Care instructions for Leopard geckos and African fat-tailed geckos

Caring for leopard geckos and African fat-tailed geckos

- Read here how to care for your Leopard gecko ( Euplebharis macularius ) African fat-tailed gecko ( Hemitheconyx caudicinctu ).

1. Animal species
Leopard gecko ( Euplebharis macularius ) African fat-tailed gecko ( Hemitheconyx caudicinctu )

2. Full grown size
African fattail: length 15-25 cm (depending on sex) Leopard gecko: length 20-30 cm (depending on sex)

3. Life expectancy
Approx. Ten years.

4. Recommended size and layout of facility or cage
The terrarium must be made of a suitable, waterproof material such as glass, wood or plastic. The terrarium must have a size and layout that allows the animals to exhibit natural behavior. Both the leopard and the fat-tailed gecko are bottom-dwelling animals, which is why the terrarium must be designed so that the bottom area is used optimally. Size of the terrarium for a pair or trio (one male and two females) can be H40 x D40 x L80 cm. For each additional animal, the bottom area is increased by 1/3. The terrarium can be decorated with tree roots, stones and plants.

There must be one cave per gecko. The bottom layer must be dry and can be made of tiles or flat stones, fine sand (leopard gecko), smaller pieces of bark (fat-tailed gecko). However, it is recommended that cubs are not kept on loose bedding before they are 6 months old. Geckos must always have access to fresh water and preferably a bowl of loose lime. Faeces must be removed regularly.

5. Special care needs, including special requirements for temperature conditions
The terrarium must meet the gecko's need to alternate between a living temperature of 20-35 °C during the day and normal room temperature at night. You can use a heating mat under the terrarium or a heat bulb and a thermostat to regulate the temperature. The animals must have access to a moisture box (a closed cave/box with e.g. damp sphagnum, vermeculite or paper towel). This gives the gecko the best opportunity to change him. The animals must have vitamins, calcium and minerals adapted to twilight/nocturnal reptiles.

6. Stimulation and need for exercise
The terrarium must be arranged so that the gecko can exhibit as natural behavior as possible. When feeding with live and varied feed items, a natural feed stimulus is ensured.

7. Feeding
The feed consists of all kinds of live insects and larvae that the animal will eat. As a general rule, the feed must not be larger than the length between the animal's eyes. Food for geckos should be shaken in a vitamin mixture specially made for reptiles.

8. Social needs
The animals are not social, but socially tolerant, and several animals can be kept together. You will often find them in the same caves or at the same hot spots. Two males must never be kept in the same terrarium.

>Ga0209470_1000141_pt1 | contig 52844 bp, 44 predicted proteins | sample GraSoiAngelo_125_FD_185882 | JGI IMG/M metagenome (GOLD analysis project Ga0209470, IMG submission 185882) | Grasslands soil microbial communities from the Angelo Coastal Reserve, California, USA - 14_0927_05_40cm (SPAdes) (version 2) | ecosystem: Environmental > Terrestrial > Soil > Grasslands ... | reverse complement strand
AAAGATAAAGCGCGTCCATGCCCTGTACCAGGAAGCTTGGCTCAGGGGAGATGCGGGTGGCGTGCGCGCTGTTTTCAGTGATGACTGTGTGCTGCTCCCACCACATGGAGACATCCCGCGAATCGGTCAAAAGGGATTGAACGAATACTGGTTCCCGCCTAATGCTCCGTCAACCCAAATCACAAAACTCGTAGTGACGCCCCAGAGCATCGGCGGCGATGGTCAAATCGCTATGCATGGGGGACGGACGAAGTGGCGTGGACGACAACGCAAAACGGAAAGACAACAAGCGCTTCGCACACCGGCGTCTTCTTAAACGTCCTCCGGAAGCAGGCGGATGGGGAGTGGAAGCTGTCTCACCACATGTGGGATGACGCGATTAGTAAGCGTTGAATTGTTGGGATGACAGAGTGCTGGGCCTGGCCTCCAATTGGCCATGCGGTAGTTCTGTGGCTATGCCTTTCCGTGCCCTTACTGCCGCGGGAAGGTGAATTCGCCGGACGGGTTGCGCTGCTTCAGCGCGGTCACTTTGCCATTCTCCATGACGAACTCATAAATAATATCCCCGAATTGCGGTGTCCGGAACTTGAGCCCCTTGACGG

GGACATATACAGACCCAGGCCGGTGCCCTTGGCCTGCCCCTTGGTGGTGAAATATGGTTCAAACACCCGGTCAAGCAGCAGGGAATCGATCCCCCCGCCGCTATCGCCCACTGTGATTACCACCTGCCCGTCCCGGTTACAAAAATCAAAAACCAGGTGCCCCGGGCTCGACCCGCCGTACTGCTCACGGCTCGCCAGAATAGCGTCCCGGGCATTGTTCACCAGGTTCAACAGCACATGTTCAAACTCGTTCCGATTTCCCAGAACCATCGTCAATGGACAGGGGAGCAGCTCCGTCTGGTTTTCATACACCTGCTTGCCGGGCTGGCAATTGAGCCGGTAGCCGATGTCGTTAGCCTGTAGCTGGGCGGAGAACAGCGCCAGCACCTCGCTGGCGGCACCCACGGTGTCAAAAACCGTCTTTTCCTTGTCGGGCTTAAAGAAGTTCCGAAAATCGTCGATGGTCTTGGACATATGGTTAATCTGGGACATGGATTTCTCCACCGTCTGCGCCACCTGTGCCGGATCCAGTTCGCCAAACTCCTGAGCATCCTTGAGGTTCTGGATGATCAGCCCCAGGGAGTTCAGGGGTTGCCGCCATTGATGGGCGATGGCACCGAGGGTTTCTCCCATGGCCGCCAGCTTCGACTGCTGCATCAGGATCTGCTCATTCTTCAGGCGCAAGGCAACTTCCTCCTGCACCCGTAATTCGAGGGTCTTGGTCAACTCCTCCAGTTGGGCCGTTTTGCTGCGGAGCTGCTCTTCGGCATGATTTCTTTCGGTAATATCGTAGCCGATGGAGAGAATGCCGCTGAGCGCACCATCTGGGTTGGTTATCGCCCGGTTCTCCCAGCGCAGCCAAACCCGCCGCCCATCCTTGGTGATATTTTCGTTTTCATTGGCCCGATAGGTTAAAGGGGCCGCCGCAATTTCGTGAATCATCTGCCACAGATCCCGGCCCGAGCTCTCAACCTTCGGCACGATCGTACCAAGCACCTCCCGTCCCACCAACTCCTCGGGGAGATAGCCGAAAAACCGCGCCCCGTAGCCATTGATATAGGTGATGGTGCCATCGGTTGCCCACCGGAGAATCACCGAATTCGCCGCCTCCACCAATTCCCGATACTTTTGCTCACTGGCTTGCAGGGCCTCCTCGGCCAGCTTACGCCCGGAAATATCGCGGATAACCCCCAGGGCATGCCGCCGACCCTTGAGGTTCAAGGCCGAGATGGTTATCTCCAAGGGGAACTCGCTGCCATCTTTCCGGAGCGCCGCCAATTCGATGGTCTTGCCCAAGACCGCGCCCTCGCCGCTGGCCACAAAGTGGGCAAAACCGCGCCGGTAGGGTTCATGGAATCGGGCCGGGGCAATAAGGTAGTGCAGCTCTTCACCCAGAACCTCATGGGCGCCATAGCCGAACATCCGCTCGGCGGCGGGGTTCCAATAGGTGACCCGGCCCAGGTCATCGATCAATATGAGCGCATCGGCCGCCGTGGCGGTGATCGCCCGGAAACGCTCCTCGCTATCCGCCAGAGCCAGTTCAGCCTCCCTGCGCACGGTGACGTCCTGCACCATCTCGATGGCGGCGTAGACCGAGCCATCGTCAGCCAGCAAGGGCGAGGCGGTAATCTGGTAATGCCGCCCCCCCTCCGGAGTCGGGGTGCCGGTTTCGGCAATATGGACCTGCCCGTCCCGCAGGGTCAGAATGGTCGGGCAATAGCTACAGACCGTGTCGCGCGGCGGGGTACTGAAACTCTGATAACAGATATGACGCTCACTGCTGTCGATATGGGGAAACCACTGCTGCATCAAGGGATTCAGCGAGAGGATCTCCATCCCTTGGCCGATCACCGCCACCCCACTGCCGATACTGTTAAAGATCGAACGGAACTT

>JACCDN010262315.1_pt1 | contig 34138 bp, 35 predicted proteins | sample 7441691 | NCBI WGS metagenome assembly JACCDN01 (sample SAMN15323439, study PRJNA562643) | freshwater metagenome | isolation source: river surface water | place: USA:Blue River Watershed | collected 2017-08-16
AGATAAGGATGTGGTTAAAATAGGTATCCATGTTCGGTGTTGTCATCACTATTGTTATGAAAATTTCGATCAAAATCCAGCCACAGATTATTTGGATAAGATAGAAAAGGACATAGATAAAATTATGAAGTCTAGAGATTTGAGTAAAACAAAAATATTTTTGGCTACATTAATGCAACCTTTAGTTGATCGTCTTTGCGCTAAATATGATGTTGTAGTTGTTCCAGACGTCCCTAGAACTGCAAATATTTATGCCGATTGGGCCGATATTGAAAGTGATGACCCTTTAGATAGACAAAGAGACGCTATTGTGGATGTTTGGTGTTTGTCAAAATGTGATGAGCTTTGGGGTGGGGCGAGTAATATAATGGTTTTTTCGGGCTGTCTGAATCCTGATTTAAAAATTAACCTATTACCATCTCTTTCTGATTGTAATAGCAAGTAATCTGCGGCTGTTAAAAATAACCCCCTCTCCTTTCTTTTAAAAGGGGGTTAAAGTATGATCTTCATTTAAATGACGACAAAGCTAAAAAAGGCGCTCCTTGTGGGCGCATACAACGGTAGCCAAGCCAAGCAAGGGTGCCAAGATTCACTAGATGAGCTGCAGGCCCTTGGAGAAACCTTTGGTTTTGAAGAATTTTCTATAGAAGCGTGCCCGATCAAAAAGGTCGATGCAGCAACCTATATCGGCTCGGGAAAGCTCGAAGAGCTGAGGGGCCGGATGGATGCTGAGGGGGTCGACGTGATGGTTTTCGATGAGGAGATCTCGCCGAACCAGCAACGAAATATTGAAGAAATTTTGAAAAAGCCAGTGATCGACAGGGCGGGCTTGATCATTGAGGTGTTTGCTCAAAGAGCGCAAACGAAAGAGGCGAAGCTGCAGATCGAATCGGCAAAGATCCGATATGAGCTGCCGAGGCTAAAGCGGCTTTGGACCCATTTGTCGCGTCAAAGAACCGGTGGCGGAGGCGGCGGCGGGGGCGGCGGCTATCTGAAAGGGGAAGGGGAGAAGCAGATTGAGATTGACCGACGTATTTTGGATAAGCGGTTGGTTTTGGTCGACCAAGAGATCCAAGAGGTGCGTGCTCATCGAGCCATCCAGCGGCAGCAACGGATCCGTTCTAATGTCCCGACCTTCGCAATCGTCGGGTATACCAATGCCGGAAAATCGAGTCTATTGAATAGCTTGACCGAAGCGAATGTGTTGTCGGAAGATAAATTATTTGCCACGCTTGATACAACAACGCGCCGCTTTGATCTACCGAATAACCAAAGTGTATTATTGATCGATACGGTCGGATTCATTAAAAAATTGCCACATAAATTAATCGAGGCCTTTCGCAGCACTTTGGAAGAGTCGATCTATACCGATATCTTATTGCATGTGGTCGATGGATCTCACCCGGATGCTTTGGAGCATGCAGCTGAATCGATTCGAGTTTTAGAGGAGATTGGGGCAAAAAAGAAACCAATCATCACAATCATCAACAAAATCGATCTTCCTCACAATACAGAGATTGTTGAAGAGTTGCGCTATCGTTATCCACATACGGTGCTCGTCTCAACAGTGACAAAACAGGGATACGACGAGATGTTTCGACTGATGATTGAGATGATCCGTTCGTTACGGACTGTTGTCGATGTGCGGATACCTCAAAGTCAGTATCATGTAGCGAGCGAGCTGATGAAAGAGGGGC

9. Propagation, brood care and possible neutralization
In the spring, the females begin to ovulate, i.e. they form eggs. The animals become sexually mature when they weigh around 40-50 g. If the female and male go together or are put together, a mating will usually take place if the female is receptive. The mating act starts with the male vibrating strongly with his tail and nibbling on the female's body. The act of mating can look violent, and the females can get bite marks. After successful mating, the first eggs will be laid approx. 6 weeks after, and then with approx. Two eggs are laid 14 days apart until between 6-10 eggs are laid. The female must have the opportunity to bury her eggs in a moist medium (e.g. vermiculite, perlite or unfertilized sphagnum). The children are approx. 8-10 cm when they hatch. The parents provide no brood care, as the young can fend for themselves from the time they hatch.

10. Typical signs of illness and reduced well-being
The healthy gecko has clear eyes without any kind of plaster, without remnants of previous molting, and the animal must be alert. The gecko's tail should be thick. The gate must be clean and the gecko's feces must be solid. Typical signs of illness are refusal to eat, runny and foul-smelling faeces, and the gecko appearing limp and inactive. If a gecko loses weight and the tail becomes thin and limp, this may be a sign of unwellness and/or an attack of parasites. It is important to clarify the cause, i.a. by evaluating care and feeding. Take a stool sample and have it examined by a veterinarian. If several animals are kept together, the sick animal must be isolated. If parasites are suspected, all animals should be examined, as the risk of infection between animals is high.

These care instructions have been drawn up on the basis of information from the Nordic Herpetological Association ( ). The care instructions contain general information about the care of an animal species/animal group. Further information can be found in the library or on the above and other websites. The professional content of the care guide was approved by the Council regarding the keeping of special animals on 5 January 2014 in accordance with the executive order on commercial trade in animals.

Yours sincerely

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